Ratings-based procedures can be used on children to mitigate problematic influences on child witnesses’ decision-making. This is the bottom line of a recently published article in Law and Human Behavior. Below is a summary of the research and findings as well as a translation of this research into practice.
Featured Article | Law and Human Behavior | 2017, Vol. 41, No. 6, 541-555
How Sure Are You That This Is The Man You Saw? Child Witnesses Can Use Confidence Judgements to Identify a Target
Kaila C. Bruer, University of Regina
Ryan J. Fitzgerald, University of Portsmouth
Heather L. Price, Thompson Rivers University
James D. Sauer, University of Tasmania
We tested whether an alternative lineup procedure designed to minimize problematic influences (e.g., metacognitive development) on decision criteria could be effectively used by children and improve child eyewitness identification performance relative to a standard identification task. Five hundred sixteen children (6- to 13-year-olds) watched a video of a target reading word lists and, the next day, made confidence ratings for each lineup member or standard categorical decisions for 8 lineup members presented sequentially. Two algorithms were applied to classify confidence ratings into categorical decisions and facilitate comparisons across conditions. The classification algorithms produced accuracy rates for the confidence rating procedure that were comparable to the categorical procedure. These findings demonstrate that children can use a ratings-based procedure to discriminate between previously seen and unseen faces. In turn, this invites more nuanced and empirical consideration of ratings-based identification evidence as a probabilistic index of guilt that may attenuate problematic social influences on child witnesses’ decision criteria.
Child, eyewitness, confidence judgments, lineup identification
Summary of the Research
“Even in the most ideal situation eyewitness identifications can be inaccurate —this is especially true for child eyewitnesses who are more likely than adult eyewitnesses to identify an innocent person from a perpetrator-absent lineup. Given the fallibility of eyewitness memory, the approaches traditionally used to administer lineups to witnesses have been scrutinized. In response to this scrutiny, an alternative approach to improving accuracy with adult eyewitnesses was developed to mitigate factors that may influence witnesses’ decision criteria and increase error rates. The alternative approach permits eyewitnesses to provide a confidence judgment for each lineup member (reflecting their likelihood of guilt), rather than a traditional categorical decision. An algorithm that uses the distribution of confidence ratings can then be applied to derive identification and rejection classifications. This procedure has been effective at increasing accuracy for adult witnesses, particularly for perpetrator-absent lineups.” (p. 541)
“Child eyewitnesses, however, present a unique problem to the legal system. Research consistently demonstrates that child eye- witnesses are prone to choosing incorrectly from a lineup—especially the youngest children studied, those aged 5– 8 years. Because of their tendency to choose, children are particularly challenged when the perpetrator is absent from the lineup. Children’s problematic choosing may reflect the setting of overly lenient decision criteria (i.e., low threshold for selecting a lineup member) that results from peripheral factors, such as implicit social pressure to choose. However, research has yet to examine whether confidence ratings—a procedure that avoids single, explicit categorical decisions, potentially reducing the impact of nondiagnostic influences on criterion placement—can be used by children to effectively identify a target among foils in a lineup. We explored whether using confidence ratings could improve child eyewitness identification performance, relative to a standard identification task.” (p. 542)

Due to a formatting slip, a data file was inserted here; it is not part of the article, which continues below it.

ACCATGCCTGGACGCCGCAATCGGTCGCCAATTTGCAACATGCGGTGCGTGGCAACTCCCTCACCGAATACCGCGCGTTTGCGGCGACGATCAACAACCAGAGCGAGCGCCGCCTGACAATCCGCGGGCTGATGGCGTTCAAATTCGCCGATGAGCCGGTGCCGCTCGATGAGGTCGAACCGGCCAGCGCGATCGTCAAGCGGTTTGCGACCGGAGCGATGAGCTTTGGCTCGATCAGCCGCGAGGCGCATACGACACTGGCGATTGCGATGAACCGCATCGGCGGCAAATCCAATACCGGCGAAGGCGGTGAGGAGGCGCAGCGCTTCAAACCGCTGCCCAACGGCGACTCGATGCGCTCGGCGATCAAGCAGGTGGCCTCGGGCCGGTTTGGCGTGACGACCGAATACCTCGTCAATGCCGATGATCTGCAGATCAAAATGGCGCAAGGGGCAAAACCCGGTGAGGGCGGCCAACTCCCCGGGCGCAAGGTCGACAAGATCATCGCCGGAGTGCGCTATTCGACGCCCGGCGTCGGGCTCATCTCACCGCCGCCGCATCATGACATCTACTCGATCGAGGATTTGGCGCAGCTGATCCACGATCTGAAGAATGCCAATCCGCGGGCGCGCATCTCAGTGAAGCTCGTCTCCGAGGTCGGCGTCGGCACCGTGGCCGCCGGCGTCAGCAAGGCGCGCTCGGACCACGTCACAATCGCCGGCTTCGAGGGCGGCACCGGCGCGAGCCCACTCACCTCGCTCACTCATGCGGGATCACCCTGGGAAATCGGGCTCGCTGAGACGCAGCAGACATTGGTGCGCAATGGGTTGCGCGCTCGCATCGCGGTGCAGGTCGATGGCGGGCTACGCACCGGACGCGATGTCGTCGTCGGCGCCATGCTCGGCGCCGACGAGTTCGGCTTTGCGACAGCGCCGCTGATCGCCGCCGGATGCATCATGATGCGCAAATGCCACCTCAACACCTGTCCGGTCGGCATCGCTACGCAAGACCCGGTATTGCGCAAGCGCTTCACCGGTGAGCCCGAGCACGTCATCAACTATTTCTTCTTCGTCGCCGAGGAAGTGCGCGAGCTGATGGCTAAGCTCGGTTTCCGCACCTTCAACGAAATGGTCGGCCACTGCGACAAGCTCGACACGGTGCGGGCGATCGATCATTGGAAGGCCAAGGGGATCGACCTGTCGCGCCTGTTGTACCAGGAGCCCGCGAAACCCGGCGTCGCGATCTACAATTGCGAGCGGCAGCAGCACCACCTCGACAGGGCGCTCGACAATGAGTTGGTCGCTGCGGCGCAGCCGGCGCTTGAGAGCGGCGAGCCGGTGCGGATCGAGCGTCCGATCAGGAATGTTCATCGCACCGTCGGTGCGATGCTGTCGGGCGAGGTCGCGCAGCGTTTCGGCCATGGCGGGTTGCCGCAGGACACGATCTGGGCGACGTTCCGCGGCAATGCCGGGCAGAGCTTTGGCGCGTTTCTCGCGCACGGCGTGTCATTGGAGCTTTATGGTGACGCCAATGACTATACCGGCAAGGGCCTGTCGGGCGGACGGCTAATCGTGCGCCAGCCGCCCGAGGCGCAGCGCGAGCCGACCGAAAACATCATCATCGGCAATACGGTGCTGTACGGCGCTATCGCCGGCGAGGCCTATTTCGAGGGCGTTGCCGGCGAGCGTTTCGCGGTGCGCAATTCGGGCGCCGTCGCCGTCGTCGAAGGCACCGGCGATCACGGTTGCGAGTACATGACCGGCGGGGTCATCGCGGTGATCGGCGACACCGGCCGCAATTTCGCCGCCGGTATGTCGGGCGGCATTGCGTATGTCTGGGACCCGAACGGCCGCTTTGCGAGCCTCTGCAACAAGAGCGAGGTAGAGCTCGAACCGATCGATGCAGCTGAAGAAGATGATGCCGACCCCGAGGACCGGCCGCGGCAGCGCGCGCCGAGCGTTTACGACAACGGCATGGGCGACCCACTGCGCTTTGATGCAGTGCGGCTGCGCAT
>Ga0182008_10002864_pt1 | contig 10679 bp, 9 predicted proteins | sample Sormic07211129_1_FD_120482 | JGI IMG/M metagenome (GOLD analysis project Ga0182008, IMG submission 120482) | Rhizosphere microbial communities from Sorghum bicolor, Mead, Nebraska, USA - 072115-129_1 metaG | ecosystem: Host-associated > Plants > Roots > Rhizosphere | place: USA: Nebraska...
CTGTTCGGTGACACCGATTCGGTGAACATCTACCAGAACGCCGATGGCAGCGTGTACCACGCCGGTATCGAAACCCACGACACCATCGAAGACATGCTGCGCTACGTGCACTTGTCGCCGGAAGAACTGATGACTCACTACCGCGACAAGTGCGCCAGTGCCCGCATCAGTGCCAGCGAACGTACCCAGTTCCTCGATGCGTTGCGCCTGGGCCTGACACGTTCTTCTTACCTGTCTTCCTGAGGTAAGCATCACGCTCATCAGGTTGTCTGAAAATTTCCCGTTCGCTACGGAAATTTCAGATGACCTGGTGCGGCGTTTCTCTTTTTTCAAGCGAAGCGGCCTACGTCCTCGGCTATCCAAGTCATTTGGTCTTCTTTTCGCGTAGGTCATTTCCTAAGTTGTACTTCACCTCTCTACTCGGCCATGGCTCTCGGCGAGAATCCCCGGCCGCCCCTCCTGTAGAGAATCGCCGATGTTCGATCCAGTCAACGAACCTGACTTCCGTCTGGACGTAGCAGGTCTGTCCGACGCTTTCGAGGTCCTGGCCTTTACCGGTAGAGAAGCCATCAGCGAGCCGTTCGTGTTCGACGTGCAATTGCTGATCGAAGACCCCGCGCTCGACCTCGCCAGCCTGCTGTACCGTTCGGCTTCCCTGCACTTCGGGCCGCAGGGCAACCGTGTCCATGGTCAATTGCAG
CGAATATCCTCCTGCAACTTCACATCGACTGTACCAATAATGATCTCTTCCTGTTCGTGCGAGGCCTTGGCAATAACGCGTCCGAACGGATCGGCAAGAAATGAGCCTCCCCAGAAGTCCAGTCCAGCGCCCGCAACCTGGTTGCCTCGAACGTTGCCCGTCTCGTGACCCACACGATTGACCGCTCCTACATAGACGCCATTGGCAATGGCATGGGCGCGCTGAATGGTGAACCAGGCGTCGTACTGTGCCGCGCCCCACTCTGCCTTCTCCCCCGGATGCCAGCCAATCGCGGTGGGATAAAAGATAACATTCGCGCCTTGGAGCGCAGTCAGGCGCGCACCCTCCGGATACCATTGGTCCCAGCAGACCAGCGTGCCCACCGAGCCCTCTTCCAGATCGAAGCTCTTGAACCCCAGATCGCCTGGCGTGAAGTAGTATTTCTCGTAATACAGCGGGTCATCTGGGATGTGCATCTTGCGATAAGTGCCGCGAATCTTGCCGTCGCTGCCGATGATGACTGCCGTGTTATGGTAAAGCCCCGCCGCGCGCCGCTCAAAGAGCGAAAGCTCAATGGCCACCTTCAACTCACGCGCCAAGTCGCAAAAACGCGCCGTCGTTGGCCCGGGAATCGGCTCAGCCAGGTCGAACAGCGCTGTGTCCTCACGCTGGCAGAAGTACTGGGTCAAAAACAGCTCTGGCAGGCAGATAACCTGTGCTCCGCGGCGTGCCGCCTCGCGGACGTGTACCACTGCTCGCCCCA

“There is a long history of obtaining a confidence judgment as part of the eyewitness identification paradigm. Confidence judgments obtained immediately after the identification decision can be informative about likely accuracy, provided that the information has been processed under favorable conditions, a positive identification has been made, and no administrator feedback has been given. To be clear, an expression of high confidence in an identification decision is by no means conclusive evidence that the decision was accurate. Confident witnesses can be wrong. However, when aggregated across individuals, a relation between confidence and accuracy is typically found, particularly if calibration analyses are performed” (p. 542).
“Although a positive relation between confidence and accuracy has been demonstrated for adult witnesses, there is little evidence of a similar relation in children. Specifically, when children (10 to 13 years old) pick from a lineup, they show greater overconfidence and poorer calibration (cf. adults). However, in previous lineup research with children, the task involved a retrospective judgment of confidence about a categorical identification. Findings in the developmental metacognitive literature suggest children may nevertheless be able to use confidence as an index of memory, thus suggesting the lineup literature has just not yet found how to make such a procedure work for child witnesses.” (p. 543)
“A confidence rating procedure also changes the lineup task from a single decision involving numerous stimuli to a series of responses, each to a single stimulus, which may be particularly advantageous for children. Making a categorical lineup identification requires complex processing (i.e., assessing which one face matches their memory of the target better than other faces) that induces a large cognitive load and, in turn, may negatively impact performance. Circumventing the need for a child to make a categorical identification could reduce the cognitive load associated with the task, alleviate inherent pressure to choose that is associated with making a single, categorical, and mitigate problems associated with use of overly lenient decision criteria. Thus, children may be able to use confidence ratings to discriminate previously seen from unseen faces.” (p. 543)
“Children (aged 6–8 and 9–13 years) viewed a video of a target and then completed a categorical or confidence lineup procedure on the following day. For the confidence procedure, confidence ratings were collected for each lineup member and then classified as positive (those who made an identification) or negative (those who rejected the lineup) decisions. These classifications were then compared to responses from children who made categorical lineup decisions. Both the confidence and categorical procedure presented the lineup members sequentially” (p. 543).